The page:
Five Minutes With... Bruce Lynch
07/25/2014 5:25 PM
07/25/2014 5:26 PM
An interest in Arts and Crafts architecture and anything “Carolina” keeps Wendell business owner Bruce Lynch busy.
Q: Through your years of service to the Wendell Chamber and the Wendell Rotary Club, it is evident you are civic-minded, but you also have an interest that gained attention from the Wake County Historical Society. Explain how your home, which is only eight years old, garnered attention from a historical society?
A: After years of living outside of Wendell in the Rockwood Downs subdivision, my wife, Margie, and I began looking for a smaller lot inside town. We were both wanting less yard to worry with and maintain. About nine years ago, we found a lot on Cypress Street with an older home on it. We first thought about refurbishing it but learned it had asbestos, and just a lot of issues. We donated the structure to the Wendell Fire Department, who used it in a controlled burn, which gives the firefighters training. My wife and I are both connoisseurs of the Arts and Crafts architecture movement, which began in England in the late 1800s and eventually made its way over here. We just love the style of the homes, furniture, pottery. We love the furniture of designers like Gustav Stickley. With Arts and Crafts, the homes are mostly bungalow-styled, more simple type of homes. We have just learned a lot about that period of time and the designs. For one anniversary, we went to Buffalo, NY to visit Graycliff, a home designed by Frank Lloyd Wright. You know, in the early 1900s, downtown Buffalo had more millionaires than almost anywhere else in the United States. Some people have kidded us about spending a wedding anniversary by traveling to Buffalo but that is something we are both interested in. There are Arts and Crafts neighborhoods all over the US, including towns like Pasadena and Chicago. The Grove Park Inn holds a conference every year on the Arts and Crafts movement and we have attended some of those. We wanted to build a home on Cypress Street that blended in with the neighborhood. We have had people come into our house and ask, ‘When did you renovate?’ and do not realize it is all new construction. When I hear that, then I know we accomplished what we wanted to do. It is like a new old home. We feel real comfortable there. With a lot of new construction, you just don’t get that ‘sense of place,’ but when I come home, I just get that special feeling – relaxed. We got a call one time from a photographer from The News & Observer, saying they wanted to come get a photo of our house because it had been recognized as one of the 2008 Homes of the Month. I was surprised because I had not entered anything. I was told our architect had submitted the design.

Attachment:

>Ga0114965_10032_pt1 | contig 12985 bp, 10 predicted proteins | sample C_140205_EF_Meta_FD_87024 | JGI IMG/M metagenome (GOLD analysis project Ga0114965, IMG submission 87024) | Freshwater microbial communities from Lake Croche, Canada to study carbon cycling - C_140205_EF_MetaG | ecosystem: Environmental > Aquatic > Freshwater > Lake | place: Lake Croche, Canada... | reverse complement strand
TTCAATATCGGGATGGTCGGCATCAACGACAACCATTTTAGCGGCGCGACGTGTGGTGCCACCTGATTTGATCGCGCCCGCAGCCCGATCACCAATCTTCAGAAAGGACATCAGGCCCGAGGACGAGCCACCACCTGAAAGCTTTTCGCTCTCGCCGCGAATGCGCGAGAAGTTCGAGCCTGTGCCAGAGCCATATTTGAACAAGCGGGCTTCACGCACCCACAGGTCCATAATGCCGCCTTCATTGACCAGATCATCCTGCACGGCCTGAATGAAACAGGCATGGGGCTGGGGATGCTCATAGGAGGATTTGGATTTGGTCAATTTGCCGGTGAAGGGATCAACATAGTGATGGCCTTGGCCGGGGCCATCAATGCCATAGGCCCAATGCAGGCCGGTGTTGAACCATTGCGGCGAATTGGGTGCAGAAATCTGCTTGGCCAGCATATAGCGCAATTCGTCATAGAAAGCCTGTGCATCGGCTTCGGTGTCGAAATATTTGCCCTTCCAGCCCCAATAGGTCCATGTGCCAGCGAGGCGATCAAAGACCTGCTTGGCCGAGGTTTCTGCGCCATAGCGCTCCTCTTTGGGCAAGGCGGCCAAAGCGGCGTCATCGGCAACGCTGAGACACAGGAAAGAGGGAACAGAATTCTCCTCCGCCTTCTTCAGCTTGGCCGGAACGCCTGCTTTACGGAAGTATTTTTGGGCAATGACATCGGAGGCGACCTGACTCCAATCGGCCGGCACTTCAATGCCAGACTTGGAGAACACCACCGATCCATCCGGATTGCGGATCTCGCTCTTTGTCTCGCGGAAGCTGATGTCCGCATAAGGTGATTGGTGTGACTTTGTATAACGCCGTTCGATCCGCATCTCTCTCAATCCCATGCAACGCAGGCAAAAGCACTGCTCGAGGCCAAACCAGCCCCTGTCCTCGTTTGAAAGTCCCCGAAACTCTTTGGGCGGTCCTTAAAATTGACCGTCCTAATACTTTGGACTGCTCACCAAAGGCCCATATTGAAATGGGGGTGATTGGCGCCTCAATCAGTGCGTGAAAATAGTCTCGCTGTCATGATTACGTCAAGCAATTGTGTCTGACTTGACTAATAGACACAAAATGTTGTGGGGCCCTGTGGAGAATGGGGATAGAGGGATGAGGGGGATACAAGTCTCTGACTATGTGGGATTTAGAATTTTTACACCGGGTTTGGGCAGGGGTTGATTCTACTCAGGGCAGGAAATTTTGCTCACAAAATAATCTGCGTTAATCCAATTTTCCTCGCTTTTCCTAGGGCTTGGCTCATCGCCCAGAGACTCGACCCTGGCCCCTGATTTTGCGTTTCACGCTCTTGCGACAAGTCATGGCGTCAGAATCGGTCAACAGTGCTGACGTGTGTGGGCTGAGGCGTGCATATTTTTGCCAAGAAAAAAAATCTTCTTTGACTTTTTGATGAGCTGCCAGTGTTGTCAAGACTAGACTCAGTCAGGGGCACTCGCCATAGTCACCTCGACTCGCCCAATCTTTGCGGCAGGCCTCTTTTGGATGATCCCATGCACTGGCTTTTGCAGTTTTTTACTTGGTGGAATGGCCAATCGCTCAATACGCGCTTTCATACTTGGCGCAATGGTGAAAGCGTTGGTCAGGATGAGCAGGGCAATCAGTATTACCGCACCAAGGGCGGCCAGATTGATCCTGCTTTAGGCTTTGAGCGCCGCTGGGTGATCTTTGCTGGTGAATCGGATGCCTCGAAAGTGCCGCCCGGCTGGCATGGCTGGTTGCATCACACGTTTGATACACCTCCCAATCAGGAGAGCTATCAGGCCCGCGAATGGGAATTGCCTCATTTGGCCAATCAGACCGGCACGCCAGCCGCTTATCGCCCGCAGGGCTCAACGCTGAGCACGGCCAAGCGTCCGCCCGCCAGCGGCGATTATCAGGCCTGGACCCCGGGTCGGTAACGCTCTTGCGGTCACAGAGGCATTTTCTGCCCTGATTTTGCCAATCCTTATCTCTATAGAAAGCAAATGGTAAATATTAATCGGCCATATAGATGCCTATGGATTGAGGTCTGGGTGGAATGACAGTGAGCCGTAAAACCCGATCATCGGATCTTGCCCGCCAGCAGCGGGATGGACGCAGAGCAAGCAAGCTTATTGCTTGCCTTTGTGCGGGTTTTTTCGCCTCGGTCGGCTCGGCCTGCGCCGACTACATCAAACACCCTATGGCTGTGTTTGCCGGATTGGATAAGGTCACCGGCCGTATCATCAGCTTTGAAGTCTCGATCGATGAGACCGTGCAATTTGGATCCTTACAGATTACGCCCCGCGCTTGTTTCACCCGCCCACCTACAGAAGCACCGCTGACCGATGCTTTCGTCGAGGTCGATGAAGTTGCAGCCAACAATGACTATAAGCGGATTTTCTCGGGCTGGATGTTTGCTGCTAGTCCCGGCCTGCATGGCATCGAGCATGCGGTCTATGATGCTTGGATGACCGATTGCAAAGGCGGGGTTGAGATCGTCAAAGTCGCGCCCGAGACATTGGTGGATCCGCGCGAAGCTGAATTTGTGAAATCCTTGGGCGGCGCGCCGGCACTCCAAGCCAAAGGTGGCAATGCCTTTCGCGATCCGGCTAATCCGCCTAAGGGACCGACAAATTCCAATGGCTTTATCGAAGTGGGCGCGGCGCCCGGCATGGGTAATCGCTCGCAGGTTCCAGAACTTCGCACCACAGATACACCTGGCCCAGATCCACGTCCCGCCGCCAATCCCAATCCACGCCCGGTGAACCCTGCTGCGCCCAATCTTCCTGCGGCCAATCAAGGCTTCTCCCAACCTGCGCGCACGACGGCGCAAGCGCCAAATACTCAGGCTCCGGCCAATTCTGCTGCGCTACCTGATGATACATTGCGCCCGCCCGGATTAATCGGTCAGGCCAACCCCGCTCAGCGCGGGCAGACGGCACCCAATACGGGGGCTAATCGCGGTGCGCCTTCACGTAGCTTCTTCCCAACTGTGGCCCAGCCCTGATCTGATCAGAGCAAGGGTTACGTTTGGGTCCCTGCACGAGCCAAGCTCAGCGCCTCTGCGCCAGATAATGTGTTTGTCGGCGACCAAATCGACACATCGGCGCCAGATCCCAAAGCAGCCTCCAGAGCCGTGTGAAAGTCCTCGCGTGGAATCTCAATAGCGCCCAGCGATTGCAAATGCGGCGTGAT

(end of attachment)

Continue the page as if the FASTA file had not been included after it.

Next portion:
Q: With such an interest in design, you should have been an architect.
A: When I graduated from high school (in Greensboro), I went to UNC-Chapel Hill and majored in chemistry and zoology. I thought I wanted to be a doctor and I probably should have stayed in science but I realized I did not want to go to school that long. I went to career counseling and they told me I was good with numbers. I went on to get my MBA from George Washington University. When I got out of college, I worked with MetLife and dealt in real estate. I also worked with John Kane (North Hills developer) for a while. I later opened up my own business, Rosamund Property Consultants. My wife and I also own the car wash which is near the fire department. I suppose I have always been interested in architecture. Growing up, I played a lot with building toys – stuff like Legos, Lincoln Logs, you name it. If it was a toy you could build with, I had it. Later I found out that most people just don’t realize how complicated it is to build a building. I suppose if UNC would have had an architecture program, I would have gone into that but I always thought you had to be creative to do something like that.
Q: What about your children? What are they interested in?
A: My son is about to graduate from UNC, and he has majored in political science and public policy. He is more like his mom, who is a lawyer. My daughter, who also graduated from Southeast Raleigh, is working right now but I am sure she will return to school.
Q: In addition to the Arts and Crafts movement, what other hobbies hold your interest?
A: I like sports. I enjoy Carolina basketball. Anything Carolina in general. I am a member of the Wendell Beer Society (that was tapped from the craft beer movement) and I enjoy working in the yard. I do enjoy going for walks around the neighborhood but I don’t play a lot of sports because I am now feeling the effects of all the ailments I accrued because of my days playing high school football. My wife tells me I need to get more hobbies. Obviously she was right, since I am struggling to name any (laughing).
Correspondent Dena Coward
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